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Published: 2002/01/23
by Chris Gardner

Laugh – Keller Williams

SCI Fidelity 1011

Keller Williams doesn't want your head. He is not aiming for your heart.
Keller Williams wants your belly and your backside. More specifically, he
wants your booty shaking loose and your belly convulsing with a laughter
that waters your eyes and turns your face red. Keller Williams gets what
he wants.

He tattoos you with indelible images. Keller grabbing the startled Bob
Barker in a bear hug and squeezing with all his might. Keller, President
of the Roadside Alligator Liberation Front, knifing through the waterways
with a grateful but still vicious gator nipping at his heels. The
Williams' dogs "draped in diamonds", the just desserts of his game show
dominance. Freakboy the Human Dreidel whirling like a dervish beside the
stage, and – of course – the 90 mph ragers in the second floor dancehall of
the
Double-decker-Doublewide.

These images might fade with time were it not for his impeccable phrasing.
The "tweaker right by the speaker" is the "rave-girl with a lollipop binky
and a face full of metal." He imagines himself in "the movie Rollerball"
as he darts through the off season pedestrian traffic of Virginia Beach,
"zinging by all that blue hair." Keller struts onto the set of the "Price
is Right" when, "the voice of an angel that belonged to Rod Roddy," drops
his name in dulcet tones.

"One Hit Wonder" tells a familiar tale of, "a simple little ditty with a
sharp catchy hook and three little cowboy chords that you learn from a
book" that captures the nation's earmagination. It is a wild ride for the
scribe as, "the record label mafia is putting on the heat." The words grab
and hold on, evoking the titters of laughter long after the images have lost
their shiny luster.

Keller's guitar hits like a billy club, stunning you with a disorientingly
dense stack of licks and rhythms. Tye North and Dave Watts temper the
madness, locking down a rock solid groove that provides complement,
contrast, and context for the flurry of notes. Watts, the "Human
Metronome", sets crisp beats at the heart of these tracks, especially
"Alligator Alley" and "Vabeeotchay" where his shuffle and snap paces the
action. The rhythm section provides the fulcrum on which the Keller show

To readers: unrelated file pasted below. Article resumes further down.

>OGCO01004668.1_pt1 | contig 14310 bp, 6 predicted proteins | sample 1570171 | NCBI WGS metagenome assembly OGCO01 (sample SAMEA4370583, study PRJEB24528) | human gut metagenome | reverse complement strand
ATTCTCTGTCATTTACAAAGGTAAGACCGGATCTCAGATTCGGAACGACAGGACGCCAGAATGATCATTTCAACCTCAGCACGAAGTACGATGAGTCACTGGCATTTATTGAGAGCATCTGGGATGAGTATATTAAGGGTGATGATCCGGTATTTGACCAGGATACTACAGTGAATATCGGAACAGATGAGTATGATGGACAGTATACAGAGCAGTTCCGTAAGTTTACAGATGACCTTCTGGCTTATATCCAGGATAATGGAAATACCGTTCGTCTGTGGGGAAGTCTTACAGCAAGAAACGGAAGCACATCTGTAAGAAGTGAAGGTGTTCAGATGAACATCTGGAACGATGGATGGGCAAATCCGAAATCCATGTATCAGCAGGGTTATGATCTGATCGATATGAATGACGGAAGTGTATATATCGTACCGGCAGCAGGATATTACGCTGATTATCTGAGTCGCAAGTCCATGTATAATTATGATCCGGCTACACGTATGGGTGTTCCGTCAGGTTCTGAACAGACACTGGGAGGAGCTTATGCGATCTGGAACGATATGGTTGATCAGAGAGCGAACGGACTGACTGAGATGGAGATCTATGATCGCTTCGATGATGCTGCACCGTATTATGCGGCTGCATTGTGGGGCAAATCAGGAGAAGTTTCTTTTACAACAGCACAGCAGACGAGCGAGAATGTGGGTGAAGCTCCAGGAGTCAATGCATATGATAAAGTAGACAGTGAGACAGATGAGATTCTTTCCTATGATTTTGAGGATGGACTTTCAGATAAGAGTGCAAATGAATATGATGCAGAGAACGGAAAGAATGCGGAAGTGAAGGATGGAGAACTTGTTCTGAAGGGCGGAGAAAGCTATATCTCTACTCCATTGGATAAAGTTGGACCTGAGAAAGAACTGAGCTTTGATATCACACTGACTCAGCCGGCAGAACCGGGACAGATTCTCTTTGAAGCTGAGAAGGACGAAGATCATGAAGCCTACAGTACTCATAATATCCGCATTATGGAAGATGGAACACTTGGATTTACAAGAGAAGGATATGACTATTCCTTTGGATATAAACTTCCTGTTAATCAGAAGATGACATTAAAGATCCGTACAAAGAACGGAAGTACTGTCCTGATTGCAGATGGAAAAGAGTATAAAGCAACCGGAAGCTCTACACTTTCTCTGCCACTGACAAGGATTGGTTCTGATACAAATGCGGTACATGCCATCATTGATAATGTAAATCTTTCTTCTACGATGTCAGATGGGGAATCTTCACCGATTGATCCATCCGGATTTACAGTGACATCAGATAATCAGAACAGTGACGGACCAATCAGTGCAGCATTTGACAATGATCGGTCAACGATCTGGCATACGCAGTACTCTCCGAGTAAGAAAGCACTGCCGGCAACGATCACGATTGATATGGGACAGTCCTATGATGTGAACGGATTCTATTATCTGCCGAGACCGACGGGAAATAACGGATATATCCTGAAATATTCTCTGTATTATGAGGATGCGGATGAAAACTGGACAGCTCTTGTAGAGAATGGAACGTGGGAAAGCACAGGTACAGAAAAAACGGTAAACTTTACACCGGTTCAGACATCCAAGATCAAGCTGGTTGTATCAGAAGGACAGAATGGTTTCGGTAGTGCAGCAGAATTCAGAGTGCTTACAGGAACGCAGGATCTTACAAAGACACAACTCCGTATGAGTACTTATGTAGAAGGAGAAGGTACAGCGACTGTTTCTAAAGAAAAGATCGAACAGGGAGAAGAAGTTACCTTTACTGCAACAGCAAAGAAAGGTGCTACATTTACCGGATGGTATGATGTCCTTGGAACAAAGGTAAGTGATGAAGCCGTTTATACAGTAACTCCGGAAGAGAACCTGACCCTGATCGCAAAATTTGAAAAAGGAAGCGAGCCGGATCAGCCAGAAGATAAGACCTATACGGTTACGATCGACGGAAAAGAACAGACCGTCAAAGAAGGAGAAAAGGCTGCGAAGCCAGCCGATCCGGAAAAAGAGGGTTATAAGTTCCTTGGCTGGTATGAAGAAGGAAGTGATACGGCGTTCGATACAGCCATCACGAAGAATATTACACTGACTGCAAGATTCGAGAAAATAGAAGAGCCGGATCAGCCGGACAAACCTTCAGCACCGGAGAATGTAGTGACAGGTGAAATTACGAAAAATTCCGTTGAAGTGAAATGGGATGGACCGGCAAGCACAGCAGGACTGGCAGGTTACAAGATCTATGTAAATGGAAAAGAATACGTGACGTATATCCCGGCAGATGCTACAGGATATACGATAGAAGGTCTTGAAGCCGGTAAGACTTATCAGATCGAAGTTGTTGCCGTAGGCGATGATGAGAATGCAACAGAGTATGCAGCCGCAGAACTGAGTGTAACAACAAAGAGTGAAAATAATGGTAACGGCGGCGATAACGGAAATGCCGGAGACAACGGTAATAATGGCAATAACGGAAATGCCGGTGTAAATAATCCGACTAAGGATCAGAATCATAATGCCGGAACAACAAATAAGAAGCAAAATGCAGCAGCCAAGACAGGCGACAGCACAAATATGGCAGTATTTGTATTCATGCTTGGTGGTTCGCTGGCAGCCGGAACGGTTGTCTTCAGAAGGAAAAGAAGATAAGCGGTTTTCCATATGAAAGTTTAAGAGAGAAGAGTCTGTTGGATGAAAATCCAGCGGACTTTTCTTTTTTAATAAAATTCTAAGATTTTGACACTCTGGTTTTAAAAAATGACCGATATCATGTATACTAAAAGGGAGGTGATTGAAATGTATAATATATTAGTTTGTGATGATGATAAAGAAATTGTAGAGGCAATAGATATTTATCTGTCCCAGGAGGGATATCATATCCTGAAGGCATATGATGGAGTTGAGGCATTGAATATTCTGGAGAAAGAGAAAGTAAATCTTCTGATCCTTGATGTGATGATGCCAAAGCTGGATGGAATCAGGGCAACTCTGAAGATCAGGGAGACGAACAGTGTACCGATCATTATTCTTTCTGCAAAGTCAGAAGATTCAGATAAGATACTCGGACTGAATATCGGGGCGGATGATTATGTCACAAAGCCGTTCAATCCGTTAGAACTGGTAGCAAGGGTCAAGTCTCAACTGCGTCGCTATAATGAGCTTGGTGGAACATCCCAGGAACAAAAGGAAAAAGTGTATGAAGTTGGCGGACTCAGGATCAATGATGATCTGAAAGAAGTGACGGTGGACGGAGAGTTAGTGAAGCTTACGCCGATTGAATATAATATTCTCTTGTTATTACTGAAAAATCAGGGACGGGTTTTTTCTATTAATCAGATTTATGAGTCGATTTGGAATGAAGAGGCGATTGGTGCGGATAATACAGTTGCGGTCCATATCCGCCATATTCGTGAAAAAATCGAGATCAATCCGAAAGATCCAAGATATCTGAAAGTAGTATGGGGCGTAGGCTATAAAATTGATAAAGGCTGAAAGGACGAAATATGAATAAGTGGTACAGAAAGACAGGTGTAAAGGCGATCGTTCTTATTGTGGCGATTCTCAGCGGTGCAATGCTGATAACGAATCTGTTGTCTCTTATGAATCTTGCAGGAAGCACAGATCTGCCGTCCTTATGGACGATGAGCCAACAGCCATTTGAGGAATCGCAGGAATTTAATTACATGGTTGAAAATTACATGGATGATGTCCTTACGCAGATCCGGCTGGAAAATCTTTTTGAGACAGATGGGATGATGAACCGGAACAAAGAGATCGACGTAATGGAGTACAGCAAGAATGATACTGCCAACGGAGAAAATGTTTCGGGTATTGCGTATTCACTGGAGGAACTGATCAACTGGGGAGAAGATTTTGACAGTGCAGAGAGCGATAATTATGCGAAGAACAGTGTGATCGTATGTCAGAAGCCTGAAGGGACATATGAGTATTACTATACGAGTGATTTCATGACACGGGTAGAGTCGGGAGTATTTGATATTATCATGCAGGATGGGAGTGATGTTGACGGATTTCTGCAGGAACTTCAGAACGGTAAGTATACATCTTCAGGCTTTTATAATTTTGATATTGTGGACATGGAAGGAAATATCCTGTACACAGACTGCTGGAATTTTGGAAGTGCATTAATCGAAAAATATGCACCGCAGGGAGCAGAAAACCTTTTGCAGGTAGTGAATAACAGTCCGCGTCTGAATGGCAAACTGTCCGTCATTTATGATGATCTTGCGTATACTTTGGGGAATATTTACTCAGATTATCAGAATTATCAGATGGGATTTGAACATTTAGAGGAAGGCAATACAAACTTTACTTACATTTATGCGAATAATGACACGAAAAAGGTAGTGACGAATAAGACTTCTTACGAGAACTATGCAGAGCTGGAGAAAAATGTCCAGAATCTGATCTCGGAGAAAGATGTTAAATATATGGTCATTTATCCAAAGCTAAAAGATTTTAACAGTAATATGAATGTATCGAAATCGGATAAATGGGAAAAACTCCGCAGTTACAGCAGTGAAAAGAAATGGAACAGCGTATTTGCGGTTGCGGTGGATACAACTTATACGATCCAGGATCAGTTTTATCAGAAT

turns, but this is still very clearly the Keller show.

The songs themselves are smooth and hook heavy, easy grooves with surprising
strata beneath. Keller's multi-purpose pie hole still spits out faux
beatbox, mouthflugel, and a convincing turn as a didgeridoo.

Keller is clearly at his best with his sights on the funny bone. The only
comic misstep might be "Gallivanting", which is nothing more than an
alliterative exercise over a walking bass line. While his take on Michael
Hedges' "Spring Buds" is too airy to hold water, his spare rendering of Ani
Difranco's "Freakshow", just his own layered voice over some excellent hand
drum slapping and finger snapping, shines. In a third tribute, "Hunting
Charlie" finds Keller chasing after that elusive Charlie Hunter groove with
electric guitar in hand.

Producing himself, Keller fills all available space without over packing the
suitcase. "Freaker Reprise", the album's sixteen plus minute return to the
opener, segues seamlessly from a studio continuation of "Freaker By The
Speaker" into a looped, solo live performance. Once the song ends and
Keller has said his goodbyes, the house music rises, and it is a "Freaker"
jam recorded live in the studio. This comprises the albums only true shot
to the head, and even here he playfully shakes your brain around and sits
back to chuckle to himself.

The cover art consists of hundreds of photos of friends, family, and
scattered
items arranged to comprise an image of Keller's laughing face and maw from
a distance, much like the Marilyn Monroe magazine cover of years gone by.
All the images are joyous, a gallery of "things that make me happy", and
their spirit reflects the contents. This is a big grin of an album, meant
only to spread smiles. There is no depth of emotion. There are no
foundational thoughts lurking between the lines. There is no gravity here.

But he is not aiming for your heart. Keller Williams doesn't want your
head.

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